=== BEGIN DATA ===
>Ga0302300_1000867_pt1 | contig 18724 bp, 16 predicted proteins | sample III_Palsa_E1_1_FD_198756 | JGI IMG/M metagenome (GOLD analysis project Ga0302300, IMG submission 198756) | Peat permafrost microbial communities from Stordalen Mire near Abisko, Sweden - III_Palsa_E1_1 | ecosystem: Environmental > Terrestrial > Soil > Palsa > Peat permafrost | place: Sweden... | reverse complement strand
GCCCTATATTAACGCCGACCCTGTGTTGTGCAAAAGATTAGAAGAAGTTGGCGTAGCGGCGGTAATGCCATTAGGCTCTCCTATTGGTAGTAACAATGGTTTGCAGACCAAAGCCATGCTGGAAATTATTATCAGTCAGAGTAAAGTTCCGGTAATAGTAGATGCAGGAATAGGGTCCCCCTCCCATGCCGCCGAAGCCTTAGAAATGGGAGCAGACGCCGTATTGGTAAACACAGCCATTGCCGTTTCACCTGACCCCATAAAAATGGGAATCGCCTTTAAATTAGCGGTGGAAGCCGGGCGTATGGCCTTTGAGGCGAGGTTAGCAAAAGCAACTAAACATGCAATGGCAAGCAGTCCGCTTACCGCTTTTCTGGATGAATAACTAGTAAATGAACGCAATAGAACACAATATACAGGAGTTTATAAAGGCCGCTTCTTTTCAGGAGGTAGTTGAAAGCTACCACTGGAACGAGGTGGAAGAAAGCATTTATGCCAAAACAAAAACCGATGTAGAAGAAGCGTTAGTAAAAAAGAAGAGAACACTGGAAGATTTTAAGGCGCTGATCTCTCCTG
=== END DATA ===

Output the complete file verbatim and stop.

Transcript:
>Ga0302300_1000867_pt1 | contig 18724 bp, 16 predicted proteins | sample III_Palsa_E1_1_FD_198756 | JGI IMG/M metagenome (GOLD analysis project Ga0302300, IMG submission 198756) | Peat permafrost microbial communities from Stordalen Mire near Abisko, Sweden - III_Palsa_E1_1 | ecosystem: Environmental > Terrestrial > Soil > Palsa > Peat permafrost | place: Sweden... | reverse complement strand
GCCCTATATTAACGCCGACCCTGTGTTGTGCAAAAGATTAGAAGAAGTTGGCGTAGCGGCGGTAATGCCATTAGGCTCTCCTATTGGTAGTAACAATGGTTTGCAGACCAAAGCCATGCTGGAAATTATTATCAGTCAGAGTAAAGTTCCGGTAATAGTAGATGCAGGAATAGGGTCCCCCTCCCATGCCGCCGAAGCCTTAGAAATGGGAGCAGACGCCGTATTGGTAAACACAGCCATTGCCGTTTCACCTGACCCCATAAAAATGGGAATCGCCTTTAAATTAGCGGTGGAAGCCGGGCGTATGGCCTTTGAGGCGAGGTTAGCAAAAGCAACTAAACATGCAATGGCAAGCAGTCCGCTTACCGCTTTTCTGGATGAATAACTAGTAAATGAACGCAATAGAACACAATATACAGGAGTTTATAAAGGCCGCTTCTTTTCAGGAGGTAGTTGAAAGCTACCACTGGAACGAGGTGGAAGAAAGCATTTATGCCAAAACAAAAACCGATGTAGAAGAAGCGTTAGTAAAAAAGAAGAGAACACTGGAAGATTTTAAGGCGCTGATCTCTCCTG